Sir David Attenborough's latest nature series has received five-star reviews from critics, one of whom says it may be the BBC's "best wildlife show ever".
Seven Worlds, One Planet, the Mail's Christopher Stevens says, is "visually magnificent" and has photography that is "almost abstract in its beauty".
The show, says the Telegraph's Michael Hogan, is "another landmark series" from "the indefatigable Sir David".
The Guardian's critic concurs, calling it "gorgeous, breathtaking and moving".
"As ever, the makers play us like pianos," writes Lucy Mangan of the BBC's "world-leading" Natural History Unit.
According to the BBC, the seven-part series will reveal "the extraordinary wildlife stories and unseen wilderness of our seven unique continents".
The debut episode drew an average overnight audience of 6.78 million.
Sunday's instalment explored Antarctica, home to such creatures as the grey-headed albatross, the Weddell seal and the gentoo penguin.
The programme saw these creatures and others deal with such climate change-related phenomena as rising sea levels, melting ice caps and unusual weather events.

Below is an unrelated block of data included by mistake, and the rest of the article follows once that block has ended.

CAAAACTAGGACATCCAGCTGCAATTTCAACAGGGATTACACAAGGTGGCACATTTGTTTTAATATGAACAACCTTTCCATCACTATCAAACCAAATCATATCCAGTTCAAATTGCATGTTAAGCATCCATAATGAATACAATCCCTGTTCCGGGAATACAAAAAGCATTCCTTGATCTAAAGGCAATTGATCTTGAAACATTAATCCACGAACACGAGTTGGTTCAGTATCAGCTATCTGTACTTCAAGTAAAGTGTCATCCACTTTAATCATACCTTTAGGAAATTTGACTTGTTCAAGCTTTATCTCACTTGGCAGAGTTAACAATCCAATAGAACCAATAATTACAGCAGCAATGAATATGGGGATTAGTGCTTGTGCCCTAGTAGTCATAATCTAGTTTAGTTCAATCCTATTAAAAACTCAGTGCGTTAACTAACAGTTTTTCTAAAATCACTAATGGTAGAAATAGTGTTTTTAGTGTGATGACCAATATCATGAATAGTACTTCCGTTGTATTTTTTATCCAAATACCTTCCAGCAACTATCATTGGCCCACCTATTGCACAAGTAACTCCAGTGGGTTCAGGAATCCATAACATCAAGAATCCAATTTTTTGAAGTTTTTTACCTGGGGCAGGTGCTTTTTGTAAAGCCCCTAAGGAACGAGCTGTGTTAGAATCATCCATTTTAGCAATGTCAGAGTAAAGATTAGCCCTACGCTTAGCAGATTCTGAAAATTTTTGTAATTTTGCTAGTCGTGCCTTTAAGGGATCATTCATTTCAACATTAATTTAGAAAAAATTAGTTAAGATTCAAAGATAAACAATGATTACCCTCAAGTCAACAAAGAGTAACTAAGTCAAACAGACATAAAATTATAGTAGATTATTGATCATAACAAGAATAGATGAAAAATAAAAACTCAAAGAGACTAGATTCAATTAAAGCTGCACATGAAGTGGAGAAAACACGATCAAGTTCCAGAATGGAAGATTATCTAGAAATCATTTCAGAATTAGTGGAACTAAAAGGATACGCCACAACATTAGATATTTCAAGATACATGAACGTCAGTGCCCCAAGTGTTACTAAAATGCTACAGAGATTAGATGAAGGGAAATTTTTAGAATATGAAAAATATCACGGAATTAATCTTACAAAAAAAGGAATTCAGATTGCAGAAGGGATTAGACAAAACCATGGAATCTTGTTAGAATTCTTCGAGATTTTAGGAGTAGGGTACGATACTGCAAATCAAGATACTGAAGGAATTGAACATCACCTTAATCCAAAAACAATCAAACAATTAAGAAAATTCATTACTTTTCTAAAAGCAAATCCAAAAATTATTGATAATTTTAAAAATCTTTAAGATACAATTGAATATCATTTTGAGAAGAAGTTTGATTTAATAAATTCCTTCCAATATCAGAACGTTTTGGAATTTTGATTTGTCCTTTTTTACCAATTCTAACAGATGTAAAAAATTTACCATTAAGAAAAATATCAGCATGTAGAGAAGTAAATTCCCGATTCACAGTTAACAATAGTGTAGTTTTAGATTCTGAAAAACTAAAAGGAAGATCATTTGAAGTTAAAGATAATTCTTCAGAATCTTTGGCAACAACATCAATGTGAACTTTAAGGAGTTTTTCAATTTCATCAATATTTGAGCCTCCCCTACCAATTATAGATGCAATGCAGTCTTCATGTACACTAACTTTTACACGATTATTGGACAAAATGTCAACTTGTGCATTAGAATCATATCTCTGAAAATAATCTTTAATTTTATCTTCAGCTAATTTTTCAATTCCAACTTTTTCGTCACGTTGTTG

"There is sex and comedy and cuteness aplenty," observes the Independent's Fiona Sturges. "But, most of all, there is heartbreak and death."
The Times' Carol Midgley agrees, calling the show "a bit of a snuff movie" before going on to critique Hans Zimmer's "excessive" score.
Seasoned viewers of natural world documentaries, she suggests in her four-star write-up, "don't need their emotions manipulated by aural overload".
The Telegraph's critic was more receptive, saluting Zimmer's "epic" contribution to a show he described as "an autumnal treat".
Filmed over four years, Seven Worlds, One Planet involved more than 1,500 people and visits to more than 40 different countries.
The next instalment, which focuses on Asia, will be broadcast on BBC One next Sunday at 18:15 GMT.